13 GPU rig unstable - any suggestions?

danielo89

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Hello.
I am experimenting with the ASrock H110 mobo which has 13 PCIe slots.
I have connected 13 gtx 1070s to it using risers. All cards are detected in SimpleMining OS and it starts to mine, but usually in less then 1 hour it freezes and I have to reboot it manually with the power switch.
I have tried lots of different things to solve it but the problem still persists. In the mining console there is no error message or anything prior to it freezing.
Anyone with experience from this mobo? What might the problem be?

One curious thing that I have noticed is that 2 of the cards does not get applied the OC settings, which makes me suspect some problem with the power. Maybe those two cards dont get enought power? I use 2 of those pci splitters who splits PCI 6 pin into 2x 8 pin. I know that is blasphemy around here to use such adapters but I have had good experience with these so far. I connect 1 of each those 8 pins to a different card, i.e 1 cable from the PSU supplies 2 cards, and they are set to draw about 105-110 W per card. Is this too much for one of those PCI cables? Or might the problem be that the cards draw asymmetrical amount of power and that causes some kind of error in the PSU?
I use 2 x 850W PSUs to power the rig so I have a total of 1700W and the rig draws about 1550-1600W when i use powerlimit 105-110W so it should not be a problem with the total power draw...

Anyways, thoughts on what the problem might be?
 

Rogue Leader

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To avoid a giant multi quote:

1. You need a new PSU for those GPUs, I wouldn't go any lower than 1000-1200w to ensure you have both enough connections and that your power needs are met.

2. It depends on the PSU and how much power the rails in it put out the the PCIe connectors. That said as I mentioned that guy didn't account for resistance in the connectors. I would not over draw each connector too far from 150w, the risk is that the connectors will melt (or you will damage the PSU).

3. There IS headroom to over draw a cable some what, but only so much, you clearly exceeded it. They do have failsafe systems, somehow you got lucky with your EVGA BQ. EVGA does sell some good PSUs, the GS, PS, G2, P2, T2 lines are all excellent quality. The new G3 and B3 have had some quality issues, and the GQ and BQ are their lower end stuff. Neither Corsair nor EVGA manufacture their own PSUs, both use various OEMs such as Superflower, Seasonic, CWT, FSP, to build them. CWT is generally cheap stuff (thats your EVGA GQ).

If I were you I'd ditch both brands and Buy this

https://seasonic.com/prime-1300-w-gold#cables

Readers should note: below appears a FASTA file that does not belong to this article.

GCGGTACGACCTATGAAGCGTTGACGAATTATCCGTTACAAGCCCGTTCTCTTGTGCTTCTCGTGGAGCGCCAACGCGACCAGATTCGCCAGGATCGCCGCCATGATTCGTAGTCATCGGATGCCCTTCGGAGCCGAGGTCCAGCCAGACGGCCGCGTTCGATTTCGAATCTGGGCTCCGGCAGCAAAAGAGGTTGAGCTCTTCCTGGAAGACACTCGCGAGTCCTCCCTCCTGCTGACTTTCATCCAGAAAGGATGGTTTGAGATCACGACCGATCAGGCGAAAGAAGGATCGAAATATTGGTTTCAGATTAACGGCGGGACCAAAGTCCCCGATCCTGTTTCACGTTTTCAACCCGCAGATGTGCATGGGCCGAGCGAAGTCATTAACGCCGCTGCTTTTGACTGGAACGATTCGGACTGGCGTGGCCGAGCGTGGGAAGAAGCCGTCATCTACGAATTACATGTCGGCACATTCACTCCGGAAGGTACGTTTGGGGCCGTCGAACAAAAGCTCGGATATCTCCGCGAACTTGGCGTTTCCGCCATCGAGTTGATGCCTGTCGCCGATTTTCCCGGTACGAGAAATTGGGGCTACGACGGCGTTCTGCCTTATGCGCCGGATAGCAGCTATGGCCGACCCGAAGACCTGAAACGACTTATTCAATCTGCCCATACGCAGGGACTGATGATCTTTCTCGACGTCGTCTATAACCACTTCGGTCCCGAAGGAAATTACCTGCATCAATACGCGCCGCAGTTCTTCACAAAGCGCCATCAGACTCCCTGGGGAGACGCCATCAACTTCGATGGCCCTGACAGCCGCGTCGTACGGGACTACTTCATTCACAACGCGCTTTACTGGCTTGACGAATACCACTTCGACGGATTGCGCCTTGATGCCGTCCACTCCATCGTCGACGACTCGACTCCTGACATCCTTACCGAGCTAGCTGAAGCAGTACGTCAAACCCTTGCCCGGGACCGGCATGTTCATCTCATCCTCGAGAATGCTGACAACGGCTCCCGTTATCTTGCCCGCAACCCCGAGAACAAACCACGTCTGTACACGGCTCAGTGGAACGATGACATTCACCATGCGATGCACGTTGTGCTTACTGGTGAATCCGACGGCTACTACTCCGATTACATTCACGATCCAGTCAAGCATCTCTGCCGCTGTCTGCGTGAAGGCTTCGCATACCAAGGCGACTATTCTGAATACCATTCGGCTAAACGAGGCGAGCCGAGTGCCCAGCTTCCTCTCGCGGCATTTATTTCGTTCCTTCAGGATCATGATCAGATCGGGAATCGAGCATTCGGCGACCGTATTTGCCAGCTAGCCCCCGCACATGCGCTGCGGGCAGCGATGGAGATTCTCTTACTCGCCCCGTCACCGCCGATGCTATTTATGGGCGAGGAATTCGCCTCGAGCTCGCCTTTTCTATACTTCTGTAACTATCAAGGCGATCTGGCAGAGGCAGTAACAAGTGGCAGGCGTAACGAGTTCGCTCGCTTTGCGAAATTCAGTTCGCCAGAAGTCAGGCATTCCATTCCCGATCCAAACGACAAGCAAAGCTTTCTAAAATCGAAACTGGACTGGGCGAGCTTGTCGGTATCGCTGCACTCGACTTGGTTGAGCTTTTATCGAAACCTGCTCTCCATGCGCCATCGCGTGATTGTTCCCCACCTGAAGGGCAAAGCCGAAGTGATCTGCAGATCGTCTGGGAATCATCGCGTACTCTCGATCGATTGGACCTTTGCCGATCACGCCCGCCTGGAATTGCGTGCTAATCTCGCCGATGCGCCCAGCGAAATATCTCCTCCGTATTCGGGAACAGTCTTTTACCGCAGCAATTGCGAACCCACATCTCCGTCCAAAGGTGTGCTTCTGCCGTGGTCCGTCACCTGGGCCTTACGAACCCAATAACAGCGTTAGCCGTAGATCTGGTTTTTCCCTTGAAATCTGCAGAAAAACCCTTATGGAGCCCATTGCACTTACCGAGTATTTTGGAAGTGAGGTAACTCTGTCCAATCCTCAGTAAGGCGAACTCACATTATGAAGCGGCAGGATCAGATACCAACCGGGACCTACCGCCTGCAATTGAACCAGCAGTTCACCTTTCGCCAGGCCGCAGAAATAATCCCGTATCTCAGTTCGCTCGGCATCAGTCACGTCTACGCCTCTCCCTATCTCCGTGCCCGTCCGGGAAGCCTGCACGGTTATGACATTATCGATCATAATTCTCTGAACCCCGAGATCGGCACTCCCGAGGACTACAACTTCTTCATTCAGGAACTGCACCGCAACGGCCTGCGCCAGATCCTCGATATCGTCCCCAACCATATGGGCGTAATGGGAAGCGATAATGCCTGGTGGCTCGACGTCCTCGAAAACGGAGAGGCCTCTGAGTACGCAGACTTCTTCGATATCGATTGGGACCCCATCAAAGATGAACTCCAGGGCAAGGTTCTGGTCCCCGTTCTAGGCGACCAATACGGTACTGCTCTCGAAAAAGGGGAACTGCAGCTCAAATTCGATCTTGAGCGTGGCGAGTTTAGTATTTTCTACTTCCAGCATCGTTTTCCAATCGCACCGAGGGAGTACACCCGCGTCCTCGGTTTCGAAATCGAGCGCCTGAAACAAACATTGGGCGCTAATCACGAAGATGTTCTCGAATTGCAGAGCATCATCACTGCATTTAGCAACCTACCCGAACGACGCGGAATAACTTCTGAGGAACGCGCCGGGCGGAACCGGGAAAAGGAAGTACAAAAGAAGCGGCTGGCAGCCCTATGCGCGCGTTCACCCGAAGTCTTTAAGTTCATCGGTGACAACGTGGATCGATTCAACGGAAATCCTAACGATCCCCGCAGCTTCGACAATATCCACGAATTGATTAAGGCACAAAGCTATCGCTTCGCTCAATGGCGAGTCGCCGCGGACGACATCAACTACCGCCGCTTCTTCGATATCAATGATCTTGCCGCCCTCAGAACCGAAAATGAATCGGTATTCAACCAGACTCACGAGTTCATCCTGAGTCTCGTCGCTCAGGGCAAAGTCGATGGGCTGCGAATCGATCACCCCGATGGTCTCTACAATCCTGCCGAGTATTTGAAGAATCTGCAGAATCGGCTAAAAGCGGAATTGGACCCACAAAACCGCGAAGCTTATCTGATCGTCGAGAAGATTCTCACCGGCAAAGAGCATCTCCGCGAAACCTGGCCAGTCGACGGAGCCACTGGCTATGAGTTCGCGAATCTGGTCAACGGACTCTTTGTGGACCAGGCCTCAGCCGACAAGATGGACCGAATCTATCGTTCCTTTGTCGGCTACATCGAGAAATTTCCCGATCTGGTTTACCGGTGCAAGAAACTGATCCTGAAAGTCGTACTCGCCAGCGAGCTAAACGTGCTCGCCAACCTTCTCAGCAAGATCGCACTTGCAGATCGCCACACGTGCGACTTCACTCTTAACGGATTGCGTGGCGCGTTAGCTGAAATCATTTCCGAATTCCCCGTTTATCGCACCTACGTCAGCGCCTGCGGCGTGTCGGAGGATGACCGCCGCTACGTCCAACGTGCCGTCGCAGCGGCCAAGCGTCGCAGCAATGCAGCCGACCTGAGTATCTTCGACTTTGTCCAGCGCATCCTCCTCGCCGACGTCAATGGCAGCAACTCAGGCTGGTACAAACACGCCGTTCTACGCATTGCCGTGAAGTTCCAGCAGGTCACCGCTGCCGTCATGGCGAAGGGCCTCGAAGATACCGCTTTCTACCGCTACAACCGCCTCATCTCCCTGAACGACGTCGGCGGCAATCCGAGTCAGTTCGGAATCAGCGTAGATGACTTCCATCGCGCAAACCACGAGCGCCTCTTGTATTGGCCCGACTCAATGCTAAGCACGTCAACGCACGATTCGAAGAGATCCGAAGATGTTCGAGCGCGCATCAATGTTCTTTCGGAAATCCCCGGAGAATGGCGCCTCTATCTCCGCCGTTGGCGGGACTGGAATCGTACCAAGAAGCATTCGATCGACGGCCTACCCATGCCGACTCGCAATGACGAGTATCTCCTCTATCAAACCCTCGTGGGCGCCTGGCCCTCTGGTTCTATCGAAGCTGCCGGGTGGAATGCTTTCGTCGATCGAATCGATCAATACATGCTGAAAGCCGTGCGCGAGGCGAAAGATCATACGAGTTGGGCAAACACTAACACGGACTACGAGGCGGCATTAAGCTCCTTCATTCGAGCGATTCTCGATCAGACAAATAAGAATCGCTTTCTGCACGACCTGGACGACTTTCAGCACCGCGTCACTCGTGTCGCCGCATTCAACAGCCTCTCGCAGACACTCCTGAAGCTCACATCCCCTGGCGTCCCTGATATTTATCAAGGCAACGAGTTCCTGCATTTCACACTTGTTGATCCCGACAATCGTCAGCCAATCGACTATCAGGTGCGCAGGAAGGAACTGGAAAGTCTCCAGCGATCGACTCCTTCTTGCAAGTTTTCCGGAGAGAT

As you can see it has 12 6+2 connectors, Very safe for your situation, the best in the business.
 

maruniverse7

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oh my.. Anyways what im seeing is that you are probably using adapters to connect each GPU but one? And with all those the motherboard don't support them all because you would have to connect them all with SLI bridges
 

danielo89

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SLI has nothing to do with this. Each card is working independently.
I use the PCI-splitter to power a total of 4 cards (from 2 PSU-cables).
 

maruniverse7

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To make sure you have full power delievery, remove some cards and slowly add them back till you reach your same problem.
 

danielo89

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Yes that might be a good idea. At least trying it without the PCI splitters might be the first step
 

Rogue Leader

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So you're splitting 1 PCIe 6 pin to 2 8pin for multiple cards. Considering the 6 pin is rated for 75w, and 8pins rated for 150, even though you aren't drawing that kind of power, you may be running into amperage issues depending on the PSUs you are running. What brand and model are they?
 

danielo89

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1 x Corsair RM 850x
1 x EVGA GQ Hybrid 850W
Both are Gold-rated. (yes I know....another blasphemy using 2 different types of PSUs)

I have a hard time believing the 6-pin is only 75 W. Besides, it is actually a 8-pin cable, but the adapter can only make use of 6 of the pins.

Yes I am splitting 2 PSU-cables into 4 x 8pin that I use in 4 different cards

Oh yes - another thing. The PCI cables are actually split themselves from 1 PSU socket into 2x 6+2 pin cables, before entering the adapter, like you can see in this picture http://www.corsair.com/~/media/corsair/product%20photos/psu/hx-series/hx850/large/detail_contents_hx850.png

So one PSU cable is actually supllying 3 cards (unless I use both adapters on the same PSU cable, which would mean 4 cards on 1 cable, I have to check that up)